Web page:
As BC graduates, Catholicism is alive and well on campus -
Catholicism is alive and well at Boston College. For many people, Boston Catholicism is synonymous with BC; with its beautiful campus; distinguished faculty; enthusiastic alumni; talented students; wealth of tradition; and, very visible Jesuit and Catholic presence. Indeed, through a decade when the Archdiocese was selling off its churches, getting rid of its Catholic hospitals, and limping under the weight of a devastating abuse scandal, BC was a beacon of Catholic fidelity and academic and civic virtue.
The BC community, like Boston, and like the Catholic Church at its best, welcomes many people and listens to many voices. BC works hard to build on, not just preserve, the rich traditions of the Boston Irish. The people of Ireland have suffered a great deal in recent years, not least from tragic experiences of corruption in the Catholic community. That is an experience shared by the people of Boston. So it was altogether appropriate that BC invite the distinguished Prime Minister of Ireland to speak at this year’s commencement.
Yet some politically conservative Catholics disagree. They say the College disobeyed an order from the American bishops to refrain from honoring people who oppose Catholic teaching. They point to the Prime Minister’s support for legislation that clarifies existing conditions under which doctors might perform an abortion to save the life of the mother. The law responds to a recent death of a woman denied an abortion, and to meet the requirements of a binding judgment by the European Human Rights Commission. The Irish hierarchy and the Cardinal Archbishop of Boston state that this violates basic Catholic doctrine. Official Catholic teaching condemns abortion in absolutely all cases and allows no exceptions for rape, incest, or the life of the mother. Cardinal Sean O’Malley’s “clarification” of the Church’s heartlessness on this issue will shock those who admire the Cardinal’s frequent insistence that the Church is primarily a sacrament of God’s love.
Catholic Democrats in the Huffington Post - Moral Relativism And Commencement Politics -
It has become a rite of spring in the past decade: the commencement speaker controversy involving a U.S Catholic bishop and a prominent Catholic political figure upon whom an honorary degree will be bestowed by a Catholic college.
Pentecost Sunday - Gospel is from John 14:15-16, 23b-26
When a woman is in labor, she is in anguish because her hour has arrived; but when she has given birth to a child, she no longer remembers the pain because of her joy that a child has been born into the world.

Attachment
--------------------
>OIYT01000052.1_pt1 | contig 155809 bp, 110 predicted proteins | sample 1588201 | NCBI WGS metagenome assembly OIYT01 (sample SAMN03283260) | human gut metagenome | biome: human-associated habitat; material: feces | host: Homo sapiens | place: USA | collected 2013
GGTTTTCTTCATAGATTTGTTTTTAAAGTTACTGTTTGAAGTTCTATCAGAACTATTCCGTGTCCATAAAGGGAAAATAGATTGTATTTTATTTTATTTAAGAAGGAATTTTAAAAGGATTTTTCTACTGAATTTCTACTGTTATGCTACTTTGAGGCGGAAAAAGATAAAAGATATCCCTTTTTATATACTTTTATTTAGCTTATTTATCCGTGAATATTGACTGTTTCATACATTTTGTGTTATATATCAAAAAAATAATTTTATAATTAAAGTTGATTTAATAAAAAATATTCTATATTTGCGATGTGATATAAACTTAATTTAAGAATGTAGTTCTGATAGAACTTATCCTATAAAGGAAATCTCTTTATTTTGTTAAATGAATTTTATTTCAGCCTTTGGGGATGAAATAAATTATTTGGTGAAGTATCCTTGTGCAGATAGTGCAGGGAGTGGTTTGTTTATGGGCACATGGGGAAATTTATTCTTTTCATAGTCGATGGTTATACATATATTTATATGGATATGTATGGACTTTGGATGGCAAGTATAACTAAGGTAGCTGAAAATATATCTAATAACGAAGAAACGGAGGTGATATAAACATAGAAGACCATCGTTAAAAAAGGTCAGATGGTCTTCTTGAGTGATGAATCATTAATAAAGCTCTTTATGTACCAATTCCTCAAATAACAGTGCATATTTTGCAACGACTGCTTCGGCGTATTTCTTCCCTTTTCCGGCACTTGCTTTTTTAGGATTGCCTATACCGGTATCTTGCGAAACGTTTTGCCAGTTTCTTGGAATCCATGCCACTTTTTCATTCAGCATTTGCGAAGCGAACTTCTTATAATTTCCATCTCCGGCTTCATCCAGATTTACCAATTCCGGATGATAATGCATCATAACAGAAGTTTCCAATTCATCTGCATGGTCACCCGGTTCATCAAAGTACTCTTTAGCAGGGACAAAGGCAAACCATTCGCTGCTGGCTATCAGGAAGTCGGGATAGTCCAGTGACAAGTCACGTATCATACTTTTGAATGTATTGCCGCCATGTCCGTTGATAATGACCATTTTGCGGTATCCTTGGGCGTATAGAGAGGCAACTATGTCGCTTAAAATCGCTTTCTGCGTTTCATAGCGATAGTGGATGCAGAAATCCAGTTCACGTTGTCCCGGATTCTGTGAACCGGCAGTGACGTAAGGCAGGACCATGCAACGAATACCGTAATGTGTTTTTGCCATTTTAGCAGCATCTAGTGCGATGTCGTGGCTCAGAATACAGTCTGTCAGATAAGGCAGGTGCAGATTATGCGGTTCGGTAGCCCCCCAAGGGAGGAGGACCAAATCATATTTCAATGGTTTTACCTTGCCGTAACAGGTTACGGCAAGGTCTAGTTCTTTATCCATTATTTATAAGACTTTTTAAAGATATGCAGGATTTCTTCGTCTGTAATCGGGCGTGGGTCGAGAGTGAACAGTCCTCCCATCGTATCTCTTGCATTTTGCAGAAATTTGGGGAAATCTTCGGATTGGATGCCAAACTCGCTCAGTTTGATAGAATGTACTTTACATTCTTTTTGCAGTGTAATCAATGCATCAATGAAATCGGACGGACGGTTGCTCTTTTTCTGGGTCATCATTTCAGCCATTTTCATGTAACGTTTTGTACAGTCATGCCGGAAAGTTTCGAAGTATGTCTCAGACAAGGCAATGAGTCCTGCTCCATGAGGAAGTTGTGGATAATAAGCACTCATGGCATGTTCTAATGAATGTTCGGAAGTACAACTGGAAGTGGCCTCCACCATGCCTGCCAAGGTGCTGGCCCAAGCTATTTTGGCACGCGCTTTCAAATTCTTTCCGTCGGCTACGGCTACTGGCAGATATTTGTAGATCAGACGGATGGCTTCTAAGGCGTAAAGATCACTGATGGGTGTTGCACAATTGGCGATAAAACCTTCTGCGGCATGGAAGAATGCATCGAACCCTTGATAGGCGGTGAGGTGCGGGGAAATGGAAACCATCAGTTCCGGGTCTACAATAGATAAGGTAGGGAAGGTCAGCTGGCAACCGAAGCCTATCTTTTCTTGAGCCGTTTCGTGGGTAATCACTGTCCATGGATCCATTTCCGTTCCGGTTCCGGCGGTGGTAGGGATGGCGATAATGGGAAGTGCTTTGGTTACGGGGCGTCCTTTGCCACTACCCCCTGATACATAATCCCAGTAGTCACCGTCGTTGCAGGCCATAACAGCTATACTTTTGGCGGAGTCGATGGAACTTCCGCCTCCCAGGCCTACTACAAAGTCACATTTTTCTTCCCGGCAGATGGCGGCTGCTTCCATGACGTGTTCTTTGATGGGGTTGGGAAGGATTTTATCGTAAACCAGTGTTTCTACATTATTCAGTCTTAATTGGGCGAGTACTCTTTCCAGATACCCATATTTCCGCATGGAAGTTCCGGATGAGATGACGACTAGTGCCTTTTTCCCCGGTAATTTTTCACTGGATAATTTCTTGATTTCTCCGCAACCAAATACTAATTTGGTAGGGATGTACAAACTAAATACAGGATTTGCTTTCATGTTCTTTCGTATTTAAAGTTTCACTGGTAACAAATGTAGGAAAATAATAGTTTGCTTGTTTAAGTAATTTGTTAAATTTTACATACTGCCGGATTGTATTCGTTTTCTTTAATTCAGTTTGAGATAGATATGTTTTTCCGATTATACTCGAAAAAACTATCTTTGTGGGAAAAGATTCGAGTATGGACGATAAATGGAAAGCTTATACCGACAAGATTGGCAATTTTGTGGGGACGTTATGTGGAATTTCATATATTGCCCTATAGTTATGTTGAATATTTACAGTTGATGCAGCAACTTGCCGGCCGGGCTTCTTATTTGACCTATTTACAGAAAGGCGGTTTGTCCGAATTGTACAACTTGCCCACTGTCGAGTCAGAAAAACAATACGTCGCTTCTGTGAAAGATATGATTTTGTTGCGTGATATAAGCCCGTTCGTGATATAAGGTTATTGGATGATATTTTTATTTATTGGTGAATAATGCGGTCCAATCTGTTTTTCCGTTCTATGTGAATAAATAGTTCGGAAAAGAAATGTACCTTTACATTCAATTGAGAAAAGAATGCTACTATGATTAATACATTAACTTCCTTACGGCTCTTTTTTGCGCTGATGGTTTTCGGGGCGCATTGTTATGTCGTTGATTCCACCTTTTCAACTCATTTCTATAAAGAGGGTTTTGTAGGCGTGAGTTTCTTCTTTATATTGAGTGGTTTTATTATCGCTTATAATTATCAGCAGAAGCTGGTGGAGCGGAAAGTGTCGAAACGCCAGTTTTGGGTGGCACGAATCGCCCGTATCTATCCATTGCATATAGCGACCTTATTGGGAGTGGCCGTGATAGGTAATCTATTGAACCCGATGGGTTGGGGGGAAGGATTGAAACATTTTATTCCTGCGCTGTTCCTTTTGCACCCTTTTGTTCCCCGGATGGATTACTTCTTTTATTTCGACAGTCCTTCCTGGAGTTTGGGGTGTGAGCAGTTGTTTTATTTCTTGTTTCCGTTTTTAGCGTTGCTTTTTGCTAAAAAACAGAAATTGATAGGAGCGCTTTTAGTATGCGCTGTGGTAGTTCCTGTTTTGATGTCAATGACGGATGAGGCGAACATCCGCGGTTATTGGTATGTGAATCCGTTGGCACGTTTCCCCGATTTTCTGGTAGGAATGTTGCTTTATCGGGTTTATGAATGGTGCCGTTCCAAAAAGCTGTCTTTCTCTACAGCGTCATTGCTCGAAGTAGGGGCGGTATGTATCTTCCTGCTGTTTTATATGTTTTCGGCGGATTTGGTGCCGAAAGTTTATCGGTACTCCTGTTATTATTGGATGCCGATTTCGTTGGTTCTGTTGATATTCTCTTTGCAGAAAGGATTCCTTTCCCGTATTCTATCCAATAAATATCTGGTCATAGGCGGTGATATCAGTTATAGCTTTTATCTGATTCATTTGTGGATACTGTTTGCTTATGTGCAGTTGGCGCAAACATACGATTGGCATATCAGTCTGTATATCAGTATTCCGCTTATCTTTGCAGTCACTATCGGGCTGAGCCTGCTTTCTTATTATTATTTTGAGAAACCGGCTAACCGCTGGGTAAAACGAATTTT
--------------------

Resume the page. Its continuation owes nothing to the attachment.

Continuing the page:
Happy Mother’s Day from Catholic Democrats
My thoughts turn to all who are unemployed, often as a result of a self-centred mindset bent on profit at any cost.— Pope Francis (@Pontifex) May 2, 2013
Happy Easter! Today’s Gospel is John 20: 1-9
On the first day of the week,
Mary of Magdala came to the tomb early in the morning,
while it was still dark,
and saw the stone removed from the tomb.
So she ran and went to Simon Peter
and to the other disciple whom Jesus loved, and told them,
“They have taken the Lord from the tomb,
and we don’t know where they put him.”
So Peter and the other disciple went out and came to the tomb.
They both ran, but the other disciple ran faster than Peter
and arrived at the tomb first;
he bent down and saw the burial cloths there, but did not go in.
When Simon Peter arrived after him,
he went into the tomb and saw the burial cloths there,
and the cloth that had covered his head,
not with the burial cloths but rolled up in a separate place.
Then the other disciple also went in,
the one who had arrived at the tomb first,
and he saw and believed.
For they did not yet understand the Scripture
that he had to rise from the dead.
Today is Holy Saturday - The Easter Vigil Gospel is from Luke 24: 1 - 12
At daybreak on the first day of the week
the women who had come from Galilee with Jesus
took the spices they had prepared
and went to the tomb.
They found the stone rolled away from the tomb;
but when they entered,
they did not find the body of the Lord Jesus.
While they were puzzling over this, behold,
two men in dazzling garments appeared to them.
They were terrified and bowed their faces to the ground.
They said to them,
“Why do you seek the living one among the dead?
He is not here, but he has been raised.
Remember what he said to you while he was still in Galilee,
that the Son of Man must be handed over to sinners
and be crucified, and rise on the third day.”
And they remembered his words.
Then they returned from the tomb
and announced all these things to the eleven
and to all the others.
The women were Mary Magdalene, Joanna, and Mary the mother of James;
the others who accompanied them also told this to the apostles,
but their story seemed like nonsense
and they did not believe them.
But Peter got up and ran to the tomb,
bent down, and saw the burial cloths alone;